The online racing simulator
Are Intel slipping a few stages?
(10 posts, started )
#1 - dadge
Are Intel slipping a few stages?
Sadly that each of those cores are about as powerful as an Atom core. Not very high power.
But even 48 2GHz Atom cores are still going to be able to crank out mental amounts of calculations And obviously they're going to keep advancing the tech as much as they can. I wouldn't say no if they offered one to me.

But nVidia with 512 cores? These numbers are getting insane.
Although some things just can't be parallelized easily, as well as parallel programming is more difficult, so it's not as perfect as you'd think. It's just a different GHz war. Like come on, with the i9's + Mac Pro (Which I can assure you will happen VERY soon), you will have Windows (and OSX) seeing 24 SEPERATE CORES. FFS, is that really needed!?
I guess it depends. You're definitely not going to NEED that sort of core count unless you're a render farm or running complex calculations for NASA or something.

On the other hand, if you design games for those cores from the start you could get some stunning performance gains. Imagine splitting physics calcs, AI routines, particle effects etc across multiple cores. You'd be able to increase the amount of stuff happening on-screen without compromising graphic quality or frame rate. It has incredible potential.
Especially as the CPU is the bottleneck now, I just doubt that many calculations can be parallelized as effectively as you'd think. I know I'll be proven wrong eventually, but at this point.. it's too complex.
Yup, I noticed a few years ago that speeds weren't increasing as quickly as they did before. I guess hardware capacitors have reached their limit. But you never hear about anyone researching light-triggered ones any more.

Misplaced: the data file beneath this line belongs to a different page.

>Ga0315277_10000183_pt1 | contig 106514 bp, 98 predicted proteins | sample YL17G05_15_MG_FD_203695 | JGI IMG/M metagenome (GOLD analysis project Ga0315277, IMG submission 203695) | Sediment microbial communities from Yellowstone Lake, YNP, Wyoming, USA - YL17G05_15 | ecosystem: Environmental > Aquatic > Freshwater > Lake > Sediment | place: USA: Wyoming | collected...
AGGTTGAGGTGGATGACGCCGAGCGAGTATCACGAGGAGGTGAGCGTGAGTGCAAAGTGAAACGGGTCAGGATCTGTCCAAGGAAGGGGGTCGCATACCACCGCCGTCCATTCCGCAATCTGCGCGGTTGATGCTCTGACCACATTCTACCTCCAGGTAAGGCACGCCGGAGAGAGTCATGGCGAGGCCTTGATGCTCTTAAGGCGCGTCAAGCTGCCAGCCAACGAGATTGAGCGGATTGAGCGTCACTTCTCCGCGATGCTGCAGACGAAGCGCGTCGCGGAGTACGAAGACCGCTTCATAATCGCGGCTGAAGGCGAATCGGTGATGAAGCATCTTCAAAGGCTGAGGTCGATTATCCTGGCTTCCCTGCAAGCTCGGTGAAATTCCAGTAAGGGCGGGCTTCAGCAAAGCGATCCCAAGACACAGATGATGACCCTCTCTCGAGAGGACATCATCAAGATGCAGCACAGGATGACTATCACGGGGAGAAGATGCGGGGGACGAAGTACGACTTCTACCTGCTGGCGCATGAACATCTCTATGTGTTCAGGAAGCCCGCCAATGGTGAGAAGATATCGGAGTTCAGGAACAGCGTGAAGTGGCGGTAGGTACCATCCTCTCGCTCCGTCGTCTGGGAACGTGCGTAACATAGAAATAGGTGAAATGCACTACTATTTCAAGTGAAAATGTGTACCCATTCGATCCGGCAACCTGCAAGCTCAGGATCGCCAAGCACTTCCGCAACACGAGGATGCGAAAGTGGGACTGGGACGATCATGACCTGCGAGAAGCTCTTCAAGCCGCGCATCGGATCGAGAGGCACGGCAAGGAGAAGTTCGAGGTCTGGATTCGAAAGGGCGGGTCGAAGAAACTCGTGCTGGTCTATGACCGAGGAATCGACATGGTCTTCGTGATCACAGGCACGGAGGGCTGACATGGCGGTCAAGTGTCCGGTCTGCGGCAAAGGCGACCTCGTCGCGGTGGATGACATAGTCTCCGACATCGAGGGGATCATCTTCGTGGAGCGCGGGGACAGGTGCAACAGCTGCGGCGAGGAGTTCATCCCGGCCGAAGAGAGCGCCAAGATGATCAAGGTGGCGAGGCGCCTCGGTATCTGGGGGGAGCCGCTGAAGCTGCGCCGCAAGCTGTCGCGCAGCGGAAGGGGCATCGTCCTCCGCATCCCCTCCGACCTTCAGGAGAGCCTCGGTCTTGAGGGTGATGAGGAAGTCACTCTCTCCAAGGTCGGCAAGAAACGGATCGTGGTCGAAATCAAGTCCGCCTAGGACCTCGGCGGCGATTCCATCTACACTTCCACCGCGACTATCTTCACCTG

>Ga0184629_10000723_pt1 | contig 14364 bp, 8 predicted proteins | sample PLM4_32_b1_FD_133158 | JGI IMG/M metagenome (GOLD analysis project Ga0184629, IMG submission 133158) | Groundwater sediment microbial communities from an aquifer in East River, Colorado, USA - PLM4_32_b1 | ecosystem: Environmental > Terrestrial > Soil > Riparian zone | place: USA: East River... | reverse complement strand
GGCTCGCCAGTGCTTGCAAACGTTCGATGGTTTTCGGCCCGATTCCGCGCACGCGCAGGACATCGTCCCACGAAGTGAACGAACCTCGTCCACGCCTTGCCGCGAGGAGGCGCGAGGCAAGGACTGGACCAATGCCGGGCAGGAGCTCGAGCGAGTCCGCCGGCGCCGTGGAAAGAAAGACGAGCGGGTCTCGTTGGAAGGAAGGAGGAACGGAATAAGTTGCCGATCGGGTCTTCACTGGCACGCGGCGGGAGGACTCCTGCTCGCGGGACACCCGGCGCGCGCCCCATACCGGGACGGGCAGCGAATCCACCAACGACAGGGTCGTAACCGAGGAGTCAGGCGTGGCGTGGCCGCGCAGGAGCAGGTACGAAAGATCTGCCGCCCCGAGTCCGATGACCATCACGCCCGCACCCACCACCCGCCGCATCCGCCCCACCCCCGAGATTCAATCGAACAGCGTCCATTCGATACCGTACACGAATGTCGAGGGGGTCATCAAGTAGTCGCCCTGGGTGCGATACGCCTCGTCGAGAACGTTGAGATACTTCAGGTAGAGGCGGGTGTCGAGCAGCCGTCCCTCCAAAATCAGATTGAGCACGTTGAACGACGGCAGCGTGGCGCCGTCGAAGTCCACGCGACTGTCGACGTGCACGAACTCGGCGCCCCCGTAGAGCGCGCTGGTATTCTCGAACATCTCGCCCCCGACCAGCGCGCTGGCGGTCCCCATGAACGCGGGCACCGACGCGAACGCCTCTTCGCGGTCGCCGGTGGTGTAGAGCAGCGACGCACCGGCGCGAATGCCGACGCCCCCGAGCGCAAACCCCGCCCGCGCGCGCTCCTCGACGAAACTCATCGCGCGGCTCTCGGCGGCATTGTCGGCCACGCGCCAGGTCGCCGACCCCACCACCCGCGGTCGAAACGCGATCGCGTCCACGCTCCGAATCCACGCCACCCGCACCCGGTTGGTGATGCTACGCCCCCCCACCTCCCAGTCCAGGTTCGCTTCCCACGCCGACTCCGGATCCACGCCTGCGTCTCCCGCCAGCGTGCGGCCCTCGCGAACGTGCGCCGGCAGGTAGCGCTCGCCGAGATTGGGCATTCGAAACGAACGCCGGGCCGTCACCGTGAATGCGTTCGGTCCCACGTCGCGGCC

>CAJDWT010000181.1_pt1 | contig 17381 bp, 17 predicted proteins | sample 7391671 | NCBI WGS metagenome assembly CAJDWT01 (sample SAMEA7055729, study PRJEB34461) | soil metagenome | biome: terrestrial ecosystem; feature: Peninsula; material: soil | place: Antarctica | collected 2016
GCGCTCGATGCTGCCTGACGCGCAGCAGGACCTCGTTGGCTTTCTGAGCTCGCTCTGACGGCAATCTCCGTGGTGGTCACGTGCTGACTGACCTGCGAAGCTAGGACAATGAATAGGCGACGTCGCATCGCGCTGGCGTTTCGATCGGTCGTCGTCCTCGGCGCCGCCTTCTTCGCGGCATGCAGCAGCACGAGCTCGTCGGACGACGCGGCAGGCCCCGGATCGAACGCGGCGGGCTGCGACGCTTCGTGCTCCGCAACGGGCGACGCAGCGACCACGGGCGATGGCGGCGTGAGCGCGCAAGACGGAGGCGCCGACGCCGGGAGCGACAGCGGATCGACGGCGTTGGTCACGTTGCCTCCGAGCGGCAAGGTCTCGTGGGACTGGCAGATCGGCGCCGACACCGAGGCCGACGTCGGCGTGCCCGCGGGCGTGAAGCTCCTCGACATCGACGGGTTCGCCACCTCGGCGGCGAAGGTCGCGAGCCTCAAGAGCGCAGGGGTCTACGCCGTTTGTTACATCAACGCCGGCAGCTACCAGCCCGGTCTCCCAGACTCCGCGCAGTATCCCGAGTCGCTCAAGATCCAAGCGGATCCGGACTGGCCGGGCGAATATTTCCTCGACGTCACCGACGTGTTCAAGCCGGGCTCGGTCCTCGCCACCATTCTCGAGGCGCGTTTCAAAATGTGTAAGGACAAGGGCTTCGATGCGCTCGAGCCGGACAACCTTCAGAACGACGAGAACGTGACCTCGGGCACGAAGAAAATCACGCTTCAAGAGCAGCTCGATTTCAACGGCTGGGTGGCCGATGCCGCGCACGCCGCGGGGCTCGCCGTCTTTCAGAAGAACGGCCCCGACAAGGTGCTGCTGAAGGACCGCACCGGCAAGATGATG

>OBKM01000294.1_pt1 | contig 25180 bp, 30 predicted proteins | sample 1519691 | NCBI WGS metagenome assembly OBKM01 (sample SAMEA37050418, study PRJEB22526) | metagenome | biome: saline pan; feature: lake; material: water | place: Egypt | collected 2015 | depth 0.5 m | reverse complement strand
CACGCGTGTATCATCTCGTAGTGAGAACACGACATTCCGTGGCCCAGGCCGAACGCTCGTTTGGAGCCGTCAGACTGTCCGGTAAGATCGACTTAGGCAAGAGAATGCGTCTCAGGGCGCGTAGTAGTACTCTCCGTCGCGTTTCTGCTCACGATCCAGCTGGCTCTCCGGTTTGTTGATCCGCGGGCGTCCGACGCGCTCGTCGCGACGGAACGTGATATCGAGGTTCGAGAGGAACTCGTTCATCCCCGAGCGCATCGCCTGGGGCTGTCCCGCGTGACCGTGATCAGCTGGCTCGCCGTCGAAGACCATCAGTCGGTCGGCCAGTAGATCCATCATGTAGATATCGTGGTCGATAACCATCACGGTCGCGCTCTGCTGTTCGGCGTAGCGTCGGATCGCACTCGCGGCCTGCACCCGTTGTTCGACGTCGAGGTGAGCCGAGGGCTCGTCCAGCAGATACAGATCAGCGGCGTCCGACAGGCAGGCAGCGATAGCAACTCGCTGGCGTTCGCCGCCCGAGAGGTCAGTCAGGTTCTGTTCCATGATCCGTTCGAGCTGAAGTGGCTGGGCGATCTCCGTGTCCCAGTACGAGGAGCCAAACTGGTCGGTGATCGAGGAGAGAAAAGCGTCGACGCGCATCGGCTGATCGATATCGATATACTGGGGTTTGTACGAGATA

Contain's 1.3 billion transistors.

That's just mad.
#9 - wien
Quote from DTrott :Contain's 1.3 billion transistors.

That's just mad.

Not really. The latest Radeons have almost twice that, at a smaller process to boot.
There will reach a point where increasing parallelisation has diminshing returns, even once software has been engineered to be as parallel as possible. It's going to be an interesting decade ahead though.

Imagine two pass video encoding where all the keyframe points are decided first, then each short video segment is encoded concurrently. On a 48 core machine, that will encode video far faster than machines today. Assuming other hardware doesn't bottleneck it (like memory and storage), in fact I see other hardware like that having to go parallel to keep up. 100+ cores will be permanentaly waiting for data without a RAID array, or ridiculous quantities of memory.

Are Intel slipping a few stages?
(10 posts, started )